As a nurse with Hospice of Lubbock (HOL) for five years, Carol can always be counted on for being skilled in her role as Triage Nurse and compassionate with her patients. She recently received a referral for admission of a young man in his late 30's who was dying of cancer. The patient's wife was anxious to get him home so he could spend his last moments with his children and family. Carol arrived at UMC to find him rapidly deteriorating and extremely fragile. Although she immediately began the process of arranging for transport, she realized she would probably not be able to get the patient home and needed to develop a plan to meet the needs of the family. She counseled the wife about her concerns and the wife could not make a decision. "What if our children do not get to say goodbye?" "What happens if he dies during transport?" "What am I supposed to do?" she questioned Carol.
Carol called Charles Lindsey, HOL bereavement supervisor and told him she needed help. Together they decided to guide the wife on a plan to connect the dying young man and his children, allowing Charles to help the wife talk with the children about their father and his impending death. Carol explained to the wife that transport home might not be in the patient's best interest, as they had just increased his pain medication. She then went to find the physician, hoping to agree on a plan of care. As she met the physician, she immediately realized they had a special connection, as she had been with him during the death of his 5 month old son the month before. He was grateful for her presence and in agreement that the young man was too ill to go home. He attempted to process an order for GIP services without success. As he left the family that night, he assured them "they were in great hands with Carol, a wonderful, caring nurse during difficult times."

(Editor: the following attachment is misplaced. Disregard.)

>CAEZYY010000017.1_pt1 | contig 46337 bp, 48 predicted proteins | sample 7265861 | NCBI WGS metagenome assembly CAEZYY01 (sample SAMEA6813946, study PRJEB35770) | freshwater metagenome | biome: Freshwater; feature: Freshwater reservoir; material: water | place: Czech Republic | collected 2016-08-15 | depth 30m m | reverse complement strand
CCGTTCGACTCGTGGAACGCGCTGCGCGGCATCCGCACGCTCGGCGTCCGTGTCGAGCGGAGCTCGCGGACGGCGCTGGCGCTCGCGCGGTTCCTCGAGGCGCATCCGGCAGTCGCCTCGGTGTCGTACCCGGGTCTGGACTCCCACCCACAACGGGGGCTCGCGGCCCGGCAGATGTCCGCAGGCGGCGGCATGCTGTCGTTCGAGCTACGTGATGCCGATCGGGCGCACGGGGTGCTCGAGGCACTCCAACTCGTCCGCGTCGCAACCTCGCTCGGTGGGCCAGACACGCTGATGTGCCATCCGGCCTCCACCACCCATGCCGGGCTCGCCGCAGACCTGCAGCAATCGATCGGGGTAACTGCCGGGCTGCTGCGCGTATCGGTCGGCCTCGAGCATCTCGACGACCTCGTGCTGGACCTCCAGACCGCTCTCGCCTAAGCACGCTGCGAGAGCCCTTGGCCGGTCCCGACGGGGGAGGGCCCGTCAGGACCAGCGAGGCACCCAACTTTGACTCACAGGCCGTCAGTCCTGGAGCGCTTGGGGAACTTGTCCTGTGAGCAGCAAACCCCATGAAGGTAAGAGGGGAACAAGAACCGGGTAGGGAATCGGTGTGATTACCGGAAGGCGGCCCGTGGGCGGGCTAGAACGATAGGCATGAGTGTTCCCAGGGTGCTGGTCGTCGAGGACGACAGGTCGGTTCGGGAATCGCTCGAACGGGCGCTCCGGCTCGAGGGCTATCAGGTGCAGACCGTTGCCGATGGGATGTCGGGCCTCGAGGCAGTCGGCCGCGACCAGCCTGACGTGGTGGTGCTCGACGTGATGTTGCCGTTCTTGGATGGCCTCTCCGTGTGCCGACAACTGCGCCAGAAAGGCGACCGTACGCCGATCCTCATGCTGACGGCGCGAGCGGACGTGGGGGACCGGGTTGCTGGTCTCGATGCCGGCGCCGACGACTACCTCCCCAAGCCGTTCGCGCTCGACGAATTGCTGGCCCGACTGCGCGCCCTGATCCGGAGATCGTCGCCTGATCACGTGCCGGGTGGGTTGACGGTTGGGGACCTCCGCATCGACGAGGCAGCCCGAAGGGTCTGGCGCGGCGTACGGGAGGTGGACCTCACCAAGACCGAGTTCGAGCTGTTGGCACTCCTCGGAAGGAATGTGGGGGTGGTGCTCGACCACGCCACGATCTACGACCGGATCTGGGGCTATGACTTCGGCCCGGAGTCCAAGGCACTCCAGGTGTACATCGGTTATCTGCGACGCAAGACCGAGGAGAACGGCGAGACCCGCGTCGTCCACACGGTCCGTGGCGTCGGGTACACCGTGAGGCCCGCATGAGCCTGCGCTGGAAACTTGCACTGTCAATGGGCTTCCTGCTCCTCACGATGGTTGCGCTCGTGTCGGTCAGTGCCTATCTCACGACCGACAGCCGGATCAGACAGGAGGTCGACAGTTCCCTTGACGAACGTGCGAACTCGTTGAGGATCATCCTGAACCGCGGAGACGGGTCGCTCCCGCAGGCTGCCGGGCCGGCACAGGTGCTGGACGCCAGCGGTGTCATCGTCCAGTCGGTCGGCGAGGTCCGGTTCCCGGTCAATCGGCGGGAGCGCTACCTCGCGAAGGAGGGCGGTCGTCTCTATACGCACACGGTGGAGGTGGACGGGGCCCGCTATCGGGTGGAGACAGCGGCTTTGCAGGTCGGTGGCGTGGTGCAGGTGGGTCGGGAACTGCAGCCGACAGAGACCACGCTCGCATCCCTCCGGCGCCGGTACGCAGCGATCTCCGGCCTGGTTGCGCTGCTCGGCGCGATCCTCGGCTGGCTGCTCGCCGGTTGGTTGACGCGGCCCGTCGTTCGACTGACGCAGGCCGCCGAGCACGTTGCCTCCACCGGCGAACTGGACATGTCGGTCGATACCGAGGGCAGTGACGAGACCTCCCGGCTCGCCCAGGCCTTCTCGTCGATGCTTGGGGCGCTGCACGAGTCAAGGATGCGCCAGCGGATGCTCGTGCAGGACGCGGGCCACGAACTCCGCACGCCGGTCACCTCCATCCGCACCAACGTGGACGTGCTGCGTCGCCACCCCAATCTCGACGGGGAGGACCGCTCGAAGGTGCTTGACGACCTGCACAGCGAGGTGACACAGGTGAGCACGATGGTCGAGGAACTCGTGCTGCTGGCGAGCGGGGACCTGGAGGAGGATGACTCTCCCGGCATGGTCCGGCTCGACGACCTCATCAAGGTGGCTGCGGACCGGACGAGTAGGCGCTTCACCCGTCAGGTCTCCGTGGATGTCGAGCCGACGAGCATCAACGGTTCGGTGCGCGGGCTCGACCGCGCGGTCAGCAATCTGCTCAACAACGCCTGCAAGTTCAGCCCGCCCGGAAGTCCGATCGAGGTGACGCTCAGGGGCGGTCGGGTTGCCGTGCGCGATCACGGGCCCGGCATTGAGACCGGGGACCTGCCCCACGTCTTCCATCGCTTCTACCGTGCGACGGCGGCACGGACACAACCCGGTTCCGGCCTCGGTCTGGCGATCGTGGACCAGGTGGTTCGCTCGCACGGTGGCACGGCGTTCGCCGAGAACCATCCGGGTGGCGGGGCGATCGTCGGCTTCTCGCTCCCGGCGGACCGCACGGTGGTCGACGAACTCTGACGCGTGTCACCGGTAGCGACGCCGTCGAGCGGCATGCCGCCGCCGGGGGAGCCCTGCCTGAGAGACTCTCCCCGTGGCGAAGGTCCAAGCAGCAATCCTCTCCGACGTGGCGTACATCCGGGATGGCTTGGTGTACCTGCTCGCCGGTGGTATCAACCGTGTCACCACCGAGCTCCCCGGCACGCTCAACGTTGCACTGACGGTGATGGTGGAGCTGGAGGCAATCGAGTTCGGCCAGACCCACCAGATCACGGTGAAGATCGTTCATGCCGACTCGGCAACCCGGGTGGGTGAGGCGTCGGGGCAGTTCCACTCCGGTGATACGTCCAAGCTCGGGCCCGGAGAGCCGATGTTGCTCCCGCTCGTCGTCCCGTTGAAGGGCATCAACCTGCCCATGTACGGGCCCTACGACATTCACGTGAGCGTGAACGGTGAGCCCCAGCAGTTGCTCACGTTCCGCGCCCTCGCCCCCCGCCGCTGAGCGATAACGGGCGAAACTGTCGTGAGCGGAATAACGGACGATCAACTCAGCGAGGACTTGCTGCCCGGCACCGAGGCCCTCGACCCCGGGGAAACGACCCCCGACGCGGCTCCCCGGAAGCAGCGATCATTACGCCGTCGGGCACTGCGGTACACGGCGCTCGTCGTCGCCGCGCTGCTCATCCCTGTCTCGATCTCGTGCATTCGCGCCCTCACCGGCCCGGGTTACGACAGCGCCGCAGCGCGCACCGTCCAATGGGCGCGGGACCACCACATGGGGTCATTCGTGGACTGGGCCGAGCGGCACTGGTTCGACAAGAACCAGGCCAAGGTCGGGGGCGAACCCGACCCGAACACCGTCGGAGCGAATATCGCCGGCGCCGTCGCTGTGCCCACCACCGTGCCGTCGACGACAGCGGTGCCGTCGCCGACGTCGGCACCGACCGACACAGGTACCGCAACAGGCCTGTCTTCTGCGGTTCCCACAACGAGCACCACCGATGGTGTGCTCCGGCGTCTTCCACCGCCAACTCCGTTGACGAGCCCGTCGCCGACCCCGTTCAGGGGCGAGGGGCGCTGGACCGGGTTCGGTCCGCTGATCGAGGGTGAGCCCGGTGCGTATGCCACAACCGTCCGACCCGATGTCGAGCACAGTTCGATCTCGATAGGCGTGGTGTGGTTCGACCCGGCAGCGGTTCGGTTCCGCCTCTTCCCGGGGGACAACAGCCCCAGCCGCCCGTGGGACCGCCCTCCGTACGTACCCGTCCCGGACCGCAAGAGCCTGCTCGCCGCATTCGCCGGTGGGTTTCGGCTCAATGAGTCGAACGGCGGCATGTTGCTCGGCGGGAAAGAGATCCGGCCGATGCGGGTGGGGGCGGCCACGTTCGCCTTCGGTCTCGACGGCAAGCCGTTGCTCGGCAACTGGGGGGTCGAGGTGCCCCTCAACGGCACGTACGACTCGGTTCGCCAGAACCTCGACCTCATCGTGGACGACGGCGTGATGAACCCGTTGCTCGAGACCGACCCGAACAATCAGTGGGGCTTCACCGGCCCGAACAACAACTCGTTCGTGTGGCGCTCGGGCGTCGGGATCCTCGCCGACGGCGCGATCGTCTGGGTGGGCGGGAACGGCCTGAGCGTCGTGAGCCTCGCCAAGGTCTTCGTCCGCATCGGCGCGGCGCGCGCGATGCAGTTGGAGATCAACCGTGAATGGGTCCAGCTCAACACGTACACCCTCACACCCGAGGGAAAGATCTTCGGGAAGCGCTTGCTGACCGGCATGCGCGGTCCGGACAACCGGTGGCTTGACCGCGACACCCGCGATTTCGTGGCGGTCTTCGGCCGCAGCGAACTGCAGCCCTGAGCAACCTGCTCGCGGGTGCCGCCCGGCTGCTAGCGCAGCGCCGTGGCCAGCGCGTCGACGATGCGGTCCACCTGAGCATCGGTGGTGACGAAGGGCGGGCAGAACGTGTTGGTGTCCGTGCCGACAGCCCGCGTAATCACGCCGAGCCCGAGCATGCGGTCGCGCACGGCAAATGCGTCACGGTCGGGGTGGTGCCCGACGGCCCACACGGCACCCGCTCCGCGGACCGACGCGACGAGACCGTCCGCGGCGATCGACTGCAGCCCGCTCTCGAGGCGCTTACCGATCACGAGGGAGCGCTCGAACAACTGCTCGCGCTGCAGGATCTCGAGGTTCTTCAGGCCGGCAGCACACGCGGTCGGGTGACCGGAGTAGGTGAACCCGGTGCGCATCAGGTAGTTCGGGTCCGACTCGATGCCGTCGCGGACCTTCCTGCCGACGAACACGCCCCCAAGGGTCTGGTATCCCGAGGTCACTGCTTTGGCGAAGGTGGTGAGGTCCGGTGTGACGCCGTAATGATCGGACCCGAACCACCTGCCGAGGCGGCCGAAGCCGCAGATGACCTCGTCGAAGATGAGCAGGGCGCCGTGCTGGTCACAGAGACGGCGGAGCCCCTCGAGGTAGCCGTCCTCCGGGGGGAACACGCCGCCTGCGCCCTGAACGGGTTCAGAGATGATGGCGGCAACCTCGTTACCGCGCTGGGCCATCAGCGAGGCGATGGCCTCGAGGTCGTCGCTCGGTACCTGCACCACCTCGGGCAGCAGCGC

Within the next few hours, the patient would die as Carol worked with the nursing staff to care for him. She and Charles stayed with the family, providing assurance, comfort, and care for 5 hours.
The next morning, Carol reported to her supervisors that she had not officially admitted the patient, although this would have been the correct protocol. She had focused her time on caring for the patient and family rather than completing paperwork for the assessment and admission. Further, she did not want to disturb the grieving family with questions. Although Carol volunteered to return to UMC and work with the physician to admit, obtain orders, and complete paperwork, the HOL team agreed the process would not be beneficial for any involved. Carol went on to share her story at the morning staff meeting, expressing gratitude for Charles, the bereavement program, other HOL team members, and the staff at UMC. Carol said to the staff that morning, "we gave good care because we cared for the patient as a team."
Carol exhibits the best in our mission, our values and the best in nursing daily. She created, supported and lived sacred moments with two families during this time and has left them with a sense that others are there for them and care about them.
She is truly a mission-focused nurse and person.